A series of Tanner Talks continues at USU on Wednesday with a panel discussion called “Community and the Demise of Local Newspapers.” Media veterans will offer their insights, concerns, warnings and prognostications as local newspapers struggle and community news evolves. Organizer and Assistant Professor in the USU Department of Journalism and Communication Matthew LaPlante, quoted in USU Today, said “I love newspapers. That’s where I come from but we have to start opening up people to the idea that, yes, there are things that we are losing as local newspapers decline. But this also gives us an opportunity to redefine the ways we communicate in our communities.”
On Veterans Day we consider the problems of returning military veterans and how we can help. Joining us are Matthew LaPlante, USU Assistant Professor of Journalism, and U. S. Navy veteran, who covered veterans issues for the Salt Lake Tribune for 7 years; former Executive Director at the Utah Department of Veterans Affairs, and U. S. Army veteran, Terry Schow; Public Affairs Officer for the U. S. Department of Veterans Affairs, and veteran, Jill Atwood; and former US Army Captain Stacy Bare, Director of Sierra Club Outdoors Mission, an initiative to reconnect Americans, veterans in particular, to the outdoors and to use nature to facilitate reintegration.
Sake began with a grain of rice. Scotch emerged from barley and tequila from agave. Today on the Zesty Garden is an encore interview with Amy Stewart, author of The Drunken Botanist. On Petals and Prose is a personal essay from Helen Cannon as she remembers Chadwick's Perennials in Willard, UT.
USU Facilities Certified Arborist, Preston Colver, helps you finish up outside gardening tasks. Also, he'll help you know when your trees are approaching their life limit. On Petals and Prose, Nancy Williams chats about spiders.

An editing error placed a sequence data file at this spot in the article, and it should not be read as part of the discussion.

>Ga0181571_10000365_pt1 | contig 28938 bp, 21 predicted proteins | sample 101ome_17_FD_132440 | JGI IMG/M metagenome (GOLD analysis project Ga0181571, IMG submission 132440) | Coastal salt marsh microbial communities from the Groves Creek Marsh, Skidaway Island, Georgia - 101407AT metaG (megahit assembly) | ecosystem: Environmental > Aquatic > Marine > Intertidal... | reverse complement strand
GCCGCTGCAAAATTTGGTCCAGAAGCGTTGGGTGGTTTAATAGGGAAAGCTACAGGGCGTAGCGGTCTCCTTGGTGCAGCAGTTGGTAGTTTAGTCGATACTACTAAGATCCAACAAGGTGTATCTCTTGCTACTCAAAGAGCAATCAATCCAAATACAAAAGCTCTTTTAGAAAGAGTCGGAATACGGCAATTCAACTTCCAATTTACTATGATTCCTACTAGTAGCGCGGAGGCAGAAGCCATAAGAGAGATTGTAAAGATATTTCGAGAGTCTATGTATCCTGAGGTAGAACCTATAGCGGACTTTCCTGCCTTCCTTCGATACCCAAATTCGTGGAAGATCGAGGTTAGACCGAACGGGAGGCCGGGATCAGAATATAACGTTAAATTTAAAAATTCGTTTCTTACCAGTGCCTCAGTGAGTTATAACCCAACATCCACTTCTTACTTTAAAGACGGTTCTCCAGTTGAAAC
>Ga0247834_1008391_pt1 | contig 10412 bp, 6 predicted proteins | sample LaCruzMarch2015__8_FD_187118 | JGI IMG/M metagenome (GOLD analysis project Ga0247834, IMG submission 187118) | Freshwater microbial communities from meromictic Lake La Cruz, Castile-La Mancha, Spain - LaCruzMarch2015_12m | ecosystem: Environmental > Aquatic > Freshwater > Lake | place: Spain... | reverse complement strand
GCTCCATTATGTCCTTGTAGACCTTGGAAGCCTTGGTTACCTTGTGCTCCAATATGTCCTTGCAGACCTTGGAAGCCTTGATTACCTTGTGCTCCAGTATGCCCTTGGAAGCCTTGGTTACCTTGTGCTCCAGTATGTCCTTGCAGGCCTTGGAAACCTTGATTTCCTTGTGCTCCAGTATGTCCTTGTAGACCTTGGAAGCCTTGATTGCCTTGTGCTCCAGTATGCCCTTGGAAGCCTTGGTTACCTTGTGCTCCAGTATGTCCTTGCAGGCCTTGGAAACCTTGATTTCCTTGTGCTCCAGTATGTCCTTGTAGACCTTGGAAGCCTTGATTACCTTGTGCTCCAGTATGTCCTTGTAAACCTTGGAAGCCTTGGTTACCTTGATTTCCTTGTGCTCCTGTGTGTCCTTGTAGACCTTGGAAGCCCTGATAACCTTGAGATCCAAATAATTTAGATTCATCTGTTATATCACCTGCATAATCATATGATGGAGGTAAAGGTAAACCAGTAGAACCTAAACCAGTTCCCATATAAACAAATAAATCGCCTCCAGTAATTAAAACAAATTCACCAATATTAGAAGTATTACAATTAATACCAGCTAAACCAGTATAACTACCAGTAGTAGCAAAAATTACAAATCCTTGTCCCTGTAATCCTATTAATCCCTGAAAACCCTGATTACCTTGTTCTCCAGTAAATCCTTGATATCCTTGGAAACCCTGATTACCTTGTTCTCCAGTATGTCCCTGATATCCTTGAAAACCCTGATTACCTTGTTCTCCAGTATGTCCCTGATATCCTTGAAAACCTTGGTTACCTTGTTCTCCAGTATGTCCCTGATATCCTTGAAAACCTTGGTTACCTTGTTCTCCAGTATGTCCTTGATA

How do you keep the creepy crawlers out of your home? Diane Alston, USU Extension Entomologist will help you on today's Zesty Garden. In Petals and Prose, Helen Cannon refers to the Canadian Settler's Guide.
Science Questions explores the phenomena of fire. Sheri Quinn covers two different stories about fire, from two very different people: A scientists and a writer. Tune into to hear how fire changes science, ecosystems and human energy.
The Food and Drug Administration is accepting public comments for the proposed Food Safety Modernization Act, through November 15, 2013. In its current form the rule, if passed, could cost farmers thousands of dollars every week or month. Farmers will have to comply with new regulations such as mandatory weekly water testing and treatment, wildlife monitoring and rigorous manure and composting standards. It threatens the subsistence of small, local farms with small profits, at a time when they are on the rise across the U.S.
During the period of October 1, 2000 to April 30, 2013 the remains of 2,541 migrants who had crossed the U.S./Mexico border illegally, were recovered from Cochise, Pima and Yuma counties in Arizona, according to the AZ Daily Star Recovered Human Remains Project. In order to store the bodies, Pima County installed a second morgue refrigerator. They call it the Second Cooler.
Nicholas Basbanes, author of a trilogy on all things book-related including “A Gentle Madness: Bibliophiles, Bibliomanes, and the Eternal Passion for Books,” is out with a new book: “On Paper: The Everything of Its Two-Thousand Year History,” in which he considers everything from paper’s invention in China two thousand years ago, which revolutionized human civilization, to its crucial role in the unfolding of historical events, political scandals, and sensational trials: from the American Revolution to the Pentagon Papers and Watergate.
In 1991, riots began in New York City after a white Hasidic Jew struck two black children while driving in Crown Heights, killing one of them. A rumor started that emergency responders rushed to help the Jewish men in the car, but not the children. When the news spread, anti-Semitic violence left one Jewish man dead — despite the fact that the he wasn’t involved in the crash. Jacob Dorman, Assistant Professor of History and American Studies at the University of Kansas, says that these events upset the narrative about the two communities as allies in the civil rights movement.